Tuaregs sign deal to end Mali fighting


Rival Tuareg groups on Thursday signed a peace deal in northern Mali, raising hopes of an end to years of fighting and broken ceasefires.

Senior members of the separatist CMA and their pro-government opponents known as the Platform said they settled their differences in the arid region, still reeling from a 2012 Islamist insurgency.

Past deals have fizzled as goodwill faded – though observers said they were optimistic, as the pact was signed in Bamako on Wednesday under the watch of the United Nations, government officials and international mediators.
“We assure in future we will respect all commitments made before you and the international community,” senior Platform official Fahad Ag Almahamoud said on state radio.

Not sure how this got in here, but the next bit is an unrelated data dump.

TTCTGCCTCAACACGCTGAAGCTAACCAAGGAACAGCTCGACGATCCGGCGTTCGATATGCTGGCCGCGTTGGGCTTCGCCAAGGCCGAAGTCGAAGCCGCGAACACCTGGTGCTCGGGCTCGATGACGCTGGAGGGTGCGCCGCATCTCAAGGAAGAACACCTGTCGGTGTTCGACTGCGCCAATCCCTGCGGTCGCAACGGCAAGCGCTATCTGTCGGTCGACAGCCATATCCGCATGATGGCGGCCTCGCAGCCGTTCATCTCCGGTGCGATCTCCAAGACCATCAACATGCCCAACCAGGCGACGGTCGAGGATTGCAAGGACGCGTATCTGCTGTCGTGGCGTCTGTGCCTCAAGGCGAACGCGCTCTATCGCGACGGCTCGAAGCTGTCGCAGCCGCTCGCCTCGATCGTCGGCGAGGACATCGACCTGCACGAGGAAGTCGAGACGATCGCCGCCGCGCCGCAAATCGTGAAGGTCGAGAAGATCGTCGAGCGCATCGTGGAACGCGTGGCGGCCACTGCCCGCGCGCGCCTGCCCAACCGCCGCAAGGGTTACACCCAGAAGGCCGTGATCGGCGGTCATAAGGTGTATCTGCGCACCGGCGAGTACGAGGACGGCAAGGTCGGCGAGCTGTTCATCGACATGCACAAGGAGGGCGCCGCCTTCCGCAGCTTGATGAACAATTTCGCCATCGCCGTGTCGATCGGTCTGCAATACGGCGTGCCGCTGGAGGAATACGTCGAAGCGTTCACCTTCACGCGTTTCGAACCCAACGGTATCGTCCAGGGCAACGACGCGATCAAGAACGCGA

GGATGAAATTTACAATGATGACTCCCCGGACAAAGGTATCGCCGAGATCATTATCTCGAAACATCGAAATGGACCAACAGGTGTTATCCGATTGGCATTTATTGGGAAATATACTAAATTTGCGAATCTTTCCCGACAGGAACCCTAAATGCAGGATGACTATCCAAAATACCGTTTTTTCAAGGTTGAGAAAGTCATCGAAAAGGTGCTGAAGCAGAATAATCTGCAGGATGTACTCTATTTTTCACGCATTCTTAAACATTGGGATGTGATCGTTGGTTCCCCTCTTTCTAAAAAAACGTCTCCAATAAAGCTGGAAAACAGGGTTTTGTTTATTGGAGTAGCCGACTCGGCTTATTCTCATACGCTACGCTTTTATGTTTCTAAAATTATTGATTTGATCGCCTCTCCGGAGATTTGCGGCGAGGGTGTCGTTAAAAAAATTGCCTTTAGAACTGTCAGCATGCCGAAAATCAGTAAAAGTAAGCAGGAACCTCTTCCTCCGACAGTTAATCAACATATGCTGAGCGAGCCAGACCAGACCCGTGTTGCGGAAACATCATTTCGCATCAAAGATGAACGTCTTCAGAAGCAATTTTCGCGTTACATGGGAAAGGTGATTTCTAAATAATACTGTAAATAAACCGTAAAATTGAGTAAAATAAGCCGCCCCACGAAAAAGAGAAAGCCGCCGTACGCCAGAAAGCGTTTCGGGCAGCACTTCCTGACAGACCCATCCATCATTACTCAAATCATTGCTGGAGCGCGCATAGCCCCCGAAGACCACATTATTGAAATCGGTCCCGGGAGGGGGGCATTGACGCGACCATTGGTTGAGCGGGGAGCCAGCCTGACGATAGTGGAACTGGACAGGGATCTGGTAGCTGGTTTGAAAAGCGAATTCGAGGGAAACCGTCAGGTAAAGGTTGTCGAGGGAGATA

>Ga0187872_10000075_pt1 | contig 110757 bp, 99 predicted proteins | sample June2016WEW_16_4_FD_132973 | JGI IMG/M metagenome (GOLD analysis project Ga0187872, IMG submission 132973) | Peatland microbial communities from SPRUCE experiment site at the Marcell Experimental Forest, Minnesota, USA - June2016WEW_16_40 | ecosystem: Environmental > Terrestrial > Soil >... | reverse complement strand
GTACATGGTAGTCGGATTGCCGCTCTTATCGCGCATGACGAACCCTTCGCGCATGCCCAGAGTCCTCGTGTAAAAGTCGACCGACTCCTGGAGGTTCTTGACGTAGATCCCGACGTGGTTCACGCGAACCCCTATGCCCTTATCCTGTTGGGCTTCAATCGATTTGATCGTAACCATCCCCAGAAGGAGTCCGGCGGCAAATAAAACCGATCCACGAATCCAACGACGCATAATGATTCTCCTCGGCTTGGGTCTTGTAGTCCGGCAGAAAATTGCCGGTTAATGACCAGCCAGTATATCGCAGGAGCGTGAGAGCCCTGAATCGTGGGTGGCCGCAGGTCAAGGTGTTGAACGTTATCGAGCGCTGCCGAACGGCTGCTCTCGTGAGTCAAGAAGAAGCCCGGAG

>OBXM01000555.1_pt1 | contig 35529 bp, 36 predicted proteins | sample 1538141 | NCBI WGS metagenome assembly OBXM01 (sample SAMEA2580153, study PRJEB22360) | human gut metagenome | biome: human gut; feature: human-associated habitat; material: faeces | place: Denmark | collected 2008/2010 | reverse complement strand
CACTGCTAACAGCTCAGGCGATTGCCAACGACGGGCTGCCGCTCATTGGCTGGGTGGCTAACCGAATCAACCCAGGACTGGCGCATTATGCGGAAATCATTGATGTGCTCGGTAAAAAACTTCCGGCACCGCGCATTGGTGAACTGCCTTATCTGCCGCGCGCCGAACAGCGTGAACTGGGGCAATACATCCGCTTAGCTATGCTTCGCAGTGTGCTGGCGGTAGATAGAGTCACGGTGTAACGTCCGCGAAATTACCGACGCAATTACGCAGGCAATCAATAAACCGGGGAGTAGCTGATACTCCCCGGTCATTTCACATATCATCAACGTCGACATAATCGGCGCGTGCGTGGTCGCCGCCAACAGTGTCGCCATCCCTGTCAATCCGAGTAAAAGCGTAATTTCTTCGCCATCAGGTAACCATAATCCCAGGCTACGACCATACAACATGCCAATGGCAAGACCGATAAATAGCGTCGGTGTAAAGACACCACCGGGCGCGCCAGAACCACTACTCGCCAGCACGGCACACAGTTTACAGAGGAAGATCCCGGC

CMA official Bilal Ag Cherif echoed the message, saying: “all parties must respect this document in their behaviour and everyday actions”.

Rival Tuareg groups have fought over territory and politics for years. Recent clashes have complicated efforts to counter al Qaeda-linked militants who took the north in 2012 before a French-led intervention pushed them back.

The peace deal followed a temporary ceasefire agreed last month which allowed the regional governor to return to Kidal.
“This seems like a more permanent agreement following the ceasefire and could hold for now,” said Andrew Lebovich, of the European Council on Foreign Relations. “It depends on the internal calculations of each group and if people are simply using the agreement to rebuild their forces.”